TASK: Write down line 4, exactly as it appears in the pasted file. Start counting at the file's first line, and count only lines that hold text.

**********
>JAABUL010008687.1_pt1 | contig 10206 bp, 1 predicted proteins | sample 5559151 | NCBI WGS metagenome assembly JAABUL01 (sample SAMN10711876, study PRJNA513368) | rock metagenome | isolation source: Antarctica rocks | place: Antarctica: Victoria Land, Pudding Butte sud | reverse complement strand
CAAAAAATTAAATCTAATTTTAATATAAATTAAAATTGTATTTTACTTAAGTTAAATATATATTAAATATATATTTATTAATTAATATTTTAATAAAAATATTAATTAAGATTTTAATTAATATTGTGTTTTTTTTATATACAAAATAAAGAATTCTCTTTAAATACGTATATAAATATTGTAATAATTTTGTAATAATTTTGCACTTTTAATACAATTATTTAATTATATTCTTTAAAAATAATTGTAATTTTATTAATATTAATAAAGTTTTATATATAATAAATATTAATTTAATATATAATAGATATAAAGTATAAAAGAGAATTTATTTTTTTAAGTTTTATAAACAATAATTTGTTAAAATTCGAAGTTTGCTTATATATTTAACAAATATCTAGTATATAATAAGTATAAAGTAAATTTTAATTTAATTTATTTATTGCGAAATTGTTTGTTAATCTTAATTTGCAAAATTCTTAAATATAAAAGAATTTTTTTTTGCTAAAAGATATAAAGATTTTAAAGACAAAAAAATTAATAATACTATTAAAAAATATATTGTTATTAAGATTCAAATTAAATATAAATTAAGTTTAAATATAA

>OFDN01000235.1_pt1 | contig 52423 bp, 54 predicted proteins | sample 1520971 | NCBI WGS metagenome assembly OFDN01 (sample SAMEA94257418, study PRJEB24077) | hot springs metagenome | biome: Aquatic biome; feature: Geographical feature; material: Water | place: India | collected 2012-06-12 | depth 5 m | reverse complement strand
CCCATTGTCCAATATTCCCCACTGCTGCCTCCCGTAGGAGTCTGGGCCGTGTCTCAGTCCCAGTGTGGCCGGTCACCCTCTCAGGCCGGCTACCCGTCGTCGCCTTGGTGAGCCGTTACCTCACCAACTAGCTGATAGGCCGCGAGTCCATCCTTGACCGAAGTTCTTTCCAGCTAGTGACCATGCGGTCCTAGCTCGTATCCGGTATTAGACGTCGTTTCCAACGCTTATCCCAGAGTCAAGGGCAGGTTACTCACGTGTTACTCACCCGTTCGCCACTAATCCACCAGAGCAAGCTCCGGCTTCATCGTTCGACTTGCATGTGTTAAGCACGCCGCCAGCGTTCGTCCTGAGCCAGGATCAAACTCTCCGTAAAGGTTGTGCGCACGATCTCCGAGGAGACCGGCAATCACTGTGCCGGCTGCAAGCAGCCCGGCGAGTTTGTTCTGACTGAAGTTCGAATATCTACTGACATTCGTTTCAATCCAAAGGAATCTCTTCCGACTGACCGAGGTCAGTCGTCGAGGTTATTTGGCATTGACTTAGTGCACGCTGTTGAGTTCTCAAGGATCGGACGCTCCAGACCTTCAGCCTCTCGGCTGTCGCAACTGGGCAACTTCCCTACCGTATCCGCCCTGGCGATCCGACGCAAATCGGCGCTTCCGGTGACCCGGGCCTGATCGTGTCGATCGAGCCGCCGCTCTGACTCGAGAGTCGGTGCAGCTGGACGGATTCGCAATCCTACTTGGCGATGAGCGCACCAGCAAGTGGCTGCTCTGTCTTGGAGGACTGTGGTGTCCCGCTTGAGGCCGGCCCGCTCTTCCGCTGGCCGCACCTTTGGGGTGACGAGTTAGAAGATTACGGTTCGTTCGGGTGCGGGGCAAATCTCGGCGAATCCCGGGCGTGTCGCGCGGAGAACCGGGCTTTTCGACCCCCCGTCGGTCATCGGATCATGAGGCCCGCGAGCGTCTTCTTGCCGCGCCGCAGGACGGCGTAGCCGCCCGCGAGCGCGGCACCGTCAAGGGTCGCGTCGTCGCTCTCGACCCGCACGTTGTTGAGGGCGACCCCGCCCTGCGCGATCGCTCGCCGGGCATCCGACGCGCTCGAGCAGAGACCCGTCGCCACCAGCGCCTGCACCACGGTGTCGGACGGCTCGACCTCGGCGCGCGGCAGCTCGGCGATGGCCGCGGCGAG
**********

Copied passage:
CCCATTGTCCAATATTCCCCACTGCTGCCTCCCGTAGGAGTCTGGGCCGTGTCTCAGTCCCAGTGTGGCCGGTCACCCTCTCAGGCCGGCTACCCGTCGTCGCCTTGGTGAGCCGTTACCTCACCAACTAGCTGATAGGCCGCGAGTCCATCCTTGACCGAAGTTCTTTCCAGCTAGTGACCATGCGGTCCTAGCTCGTATCCGGTATTAGACGTCGTTTCCAACGCTTATCCCAGAGTCAAGGGCAGGTTACTCACGTGTTACTCACCCGTTCGCCACTAATCCACCAGAGCAAGCTCCGGCTTCATCGTTCGACTTGCATGTGTTAAGCACGCCGCCAGCGTTCGTCCTGAGCCAGGATCAAACTCTCCGTAAAGGTTGTGCGCACGATCTCCGAGGAGACCGGCAATCACTGTGCCGGCTGCAAGCAGCCCGGCGAGTTTGTTCTGACTGAAGTTCGAATATCTACTGACATTCGTTTCAATCCAAAGGAATCTCTTCCGACTGACCGAGGTCAGTCGTCGAGGTTATTTGGCATTGACTTAGTGCACGCTGTTGAGTTCTCAAGGATCGGACGCTCCAGACCTTCAGCCTCTCGGCTGTCGCAACTGGGCAACTTCCCTACCGTATCCGCCCTGGCGATCCGACGCAAATCGGCGCTTCCGGTGACCCGGGCCTGATCGTGTCGATCGAGCCGCCGCTCTGACTCGAGAGTCGGTGCAGCTGGACGGATTCGCAATCCTACTTGGCGATGAGCGCACCAGCAAGTGGCTGCTCTGTCTTGGAGGACTGTGGTGTCCCGCTTGAGGCCGGCCCGCTCTTCCGCTGGCCGCACCTTTGGGGTGACGAGTTAGAAGATTACGGTTCGTTCGGGTGCGGGGCAAATCTCGGCGAATCCCGGGCGTGTCGCGCGGAGAACCGGGCTTTTCGACCCCCCGTCGGTCATCGGATCATGAGGCCCGCGAGCGTCTTCTTGCCGCGCCGCAGGACGGCGTAGCCGCCCGCGAGCGCGGCACCGTCAAGGGTCGCGTCGTCGCTCTCGACCCGCACGTTGTTGAGGGCGACCCCGCCCTGCGCGATCGCTCGCCGGGCATCCGACGCGCTCGAGCAGAGACCCGTCGCCACCAGCGCCTGCACCACGGTGTCGGACGGCTCGACCTCGGCGCGCGGCAGCTCGGCGATGGCCGCGGCGAG